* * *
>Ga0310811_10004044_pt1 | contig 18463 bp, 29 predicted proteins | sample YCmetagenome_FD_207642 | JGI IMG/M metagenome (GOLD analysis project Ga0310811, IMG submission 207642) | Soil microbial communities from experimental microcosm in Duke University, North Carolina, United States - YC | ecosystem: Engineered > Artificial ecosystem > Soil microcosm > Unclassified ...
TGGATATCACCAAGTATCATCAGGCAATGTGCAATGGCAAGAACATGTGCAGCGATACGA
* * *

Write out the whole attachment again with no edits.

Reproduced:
>Ga0310811_10004044_pt1 | contig 18463 bp, 29 predicted proteins | sample YCmetagenome_FD_207642 | JGI IMG/M metagenome (GOLD analysis project Ga0310811, IMG submission 207642) | Soil microbial communities from experimental microcosm in Duke University, North Carolina, United States - YC | ecosystem: Engineered > Artificial ecosystem > Soil microcosm > Unclassified ...
TGGATATCACCAAGTATCATCAGGCAATGTGCAATGGCAAGAACATGTGCAGCGATACGA